Fire at Kansas packing plant lowers prices on feeder calves

By: 
Duane Dailey

Cattle markets fascinate me. I don’t have a dime invested in cattle, with no calves on pasture nor going to packing plants.

I look forward each Friday to a weekly market report from Irsik & Doll Feedlot, Garden City, Kan. They report cattle and grain trades which come together for feeders.

I started reading this letter years ago when steers from MU Thompson Farm were fed there. That’s how I learned the value of Prime-grade beef. Our calves going to the packing plant are sold on grid pricing. Those include grade premiums, not just market prices.

Prime calves bring more money than Select grade. Too many Missouri calves still sell for Select, a loss to Missouri. Using the Show-Me-Select protocols from research at Thompson Farm, farmers get more dollars for their calves.

On Aug. 9, beef markets went crazy when the Tyson beef packing plant at Holcombe, Kan., burned.

That got personal. On a bus, MU took Missouri farmers to the Garden City feedlot and we toured that Tyson plant. I was wowed.

Years ago, Prof. Charlie Cramer, MU marketing professor, took a load of us students to St. Joe to tour packing plants. I was appalled. I came back ready to throw up when smelling meat cooking. I knew I’d never eat meat again. Back then, packing plants were awful.

In contrast, the Tyson plant was tidy. No bad odors at all. Workers in clean white clothes and hairnets cut up beef carcasses at incredible speed.

After the fire, I learned that plant killed 6,000 head a day. That ran 30,000 to 35,000 a week. Turns out that’s over 6 percent of Kansas slaughter capacity. All plants already ran at capacity, but they took up the slack.

For years, I thought 600,000 head a week was big. Now they’re running more. Farmers now raise beef for export as they build trade with foreign countries. I’ve read those exports bring $300 per head more for all Missouri calves.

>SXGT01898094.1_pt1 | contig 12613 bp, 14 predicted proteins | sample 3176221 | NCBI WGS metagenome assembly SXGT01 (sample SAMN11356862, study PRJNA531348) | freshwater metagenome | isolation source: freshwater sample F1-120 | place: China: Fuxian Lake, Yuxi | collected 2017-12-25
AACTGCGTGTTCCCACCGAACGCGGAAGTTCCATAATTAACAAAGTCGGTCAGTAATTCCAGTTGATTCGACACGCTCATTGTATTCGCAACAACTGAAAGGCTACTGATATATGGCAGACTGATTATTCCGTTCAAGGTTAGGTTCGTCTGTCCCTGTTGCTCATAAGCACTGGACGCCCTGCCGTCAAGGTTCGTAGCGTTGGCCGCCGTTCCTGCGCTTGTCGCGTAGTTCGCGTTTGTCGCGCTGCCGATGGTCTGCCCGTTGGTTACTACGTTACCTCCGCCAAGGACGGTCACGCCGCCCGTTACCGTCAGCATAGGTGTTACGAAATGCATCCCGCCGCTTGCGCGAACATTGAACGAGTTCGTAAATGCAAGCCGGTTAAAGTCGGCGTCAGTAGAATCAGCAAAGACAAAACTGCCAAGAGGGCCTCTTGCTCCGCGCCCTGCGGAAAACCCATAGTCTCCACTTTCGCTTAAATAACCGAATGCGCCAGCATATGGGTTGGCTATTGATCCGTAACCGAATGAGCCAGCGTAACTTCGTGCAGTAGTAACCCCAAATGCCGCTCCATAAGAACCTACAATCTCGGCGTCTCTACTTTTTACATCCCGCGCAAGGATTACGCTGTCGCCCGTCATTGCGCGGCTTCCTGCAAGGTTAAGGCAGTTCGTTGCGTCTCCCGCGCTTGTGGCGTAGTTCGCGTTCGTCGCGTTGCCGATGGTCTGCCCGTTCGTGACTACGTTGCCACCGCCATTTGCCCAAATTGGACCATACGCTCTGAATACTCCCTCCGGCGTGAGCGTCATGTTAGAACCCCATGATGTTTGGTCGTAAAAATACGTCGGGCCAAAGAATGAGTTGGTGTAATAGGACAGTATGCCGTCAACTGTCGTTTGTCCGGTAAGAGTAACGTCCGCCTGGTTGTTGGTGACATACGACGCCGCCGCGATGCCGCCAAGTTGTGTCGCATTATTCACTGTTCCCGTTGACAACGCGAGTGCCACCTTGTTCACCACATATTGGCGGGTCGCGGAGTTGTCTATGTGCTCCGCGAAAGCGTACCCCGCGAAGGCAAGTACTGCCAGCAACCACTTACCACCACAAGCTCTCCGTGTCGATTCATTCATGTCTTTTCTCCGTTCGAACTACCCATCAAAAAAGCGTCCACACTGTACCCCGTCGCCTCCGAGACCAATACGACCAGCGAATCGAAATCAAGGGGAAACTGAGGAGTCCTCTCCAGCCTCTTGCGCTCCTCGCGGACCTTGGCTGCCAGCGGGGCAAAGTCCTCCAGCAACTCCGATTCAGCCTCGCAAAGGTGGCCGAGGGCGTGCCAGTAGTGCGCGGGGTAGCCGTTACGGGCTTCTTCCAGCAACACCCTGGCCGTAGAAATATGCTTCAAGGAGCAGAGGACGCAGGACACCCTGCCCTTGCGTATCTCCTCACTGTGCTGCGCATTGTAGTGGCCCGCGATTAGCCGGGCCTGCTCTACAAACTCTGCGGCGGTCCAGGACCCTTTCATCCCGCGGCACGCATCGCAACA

There’s trouble lately as our President messes with tariffs. He pulls out of deals without checking with farmers who developed free trade. His Secretary of Agriculture dares not tell the truth without risking his job.

Last Friday, the feedlot newsletter showed weekly U.S slaughter at 654,000 head. That’s up from what they called “last week’s surprisingly large kill of 651,000 head.”

Tyson’s closing led to fear of boxed-beef shortage. Boxed Choice went up to $239 per Cwt (hundred weight). That’s $25 above year ago.

Here’s where Missouri farmers need to rethink cow breeding. We’ve learned genomics allow producers to boost quality through artificial insemination (AI). Now MU steers grade 98 percent Choice or better.

This week Select boxed beef settled at $216 per Cwt. Here’s the kicker. The Choice/Select spread hit $25. On 800-pound carcasses that adds up.

A year ago that spread was $12.

There are more than USDA Grade premiums. MU steers bring Certified Angus Beef (CAB) premiums also.

The MU steers have run up to 60 percent Prime. Those premiums always bring more than Choice. The newsletter doesn’t bother giving Prime figures they’re so rare.

Prices grow as consumers pay more for premium quality beef. We can use more Prime beef and Missouri is primed for that.

This week, I read a great magazine story in Angus Beef Bulletin. MU Show-Me-Select producer Bill Masters, Cape Girardeau, told that his extra $500 per calf makes beef farming more profitable. He uses MU protocols.

Now calf prices have fallen at sale barns as feeder buyers remain uncertain where they’ll get calves processed.

Owners of the Tyson plant are rebuilding to bring capacity back. BEEF magazine reported cattle prices continue “to claw their way back from the stiff decline borne by the Aug. 9 fire.”

Beef producers must be optimists and stay updated on MU protocols.

There will be more news at the MU Thompson Farm Field day Sept. 24, 3:30 p.m.       

Send beef market ideas to duanedailey7@gmail.com

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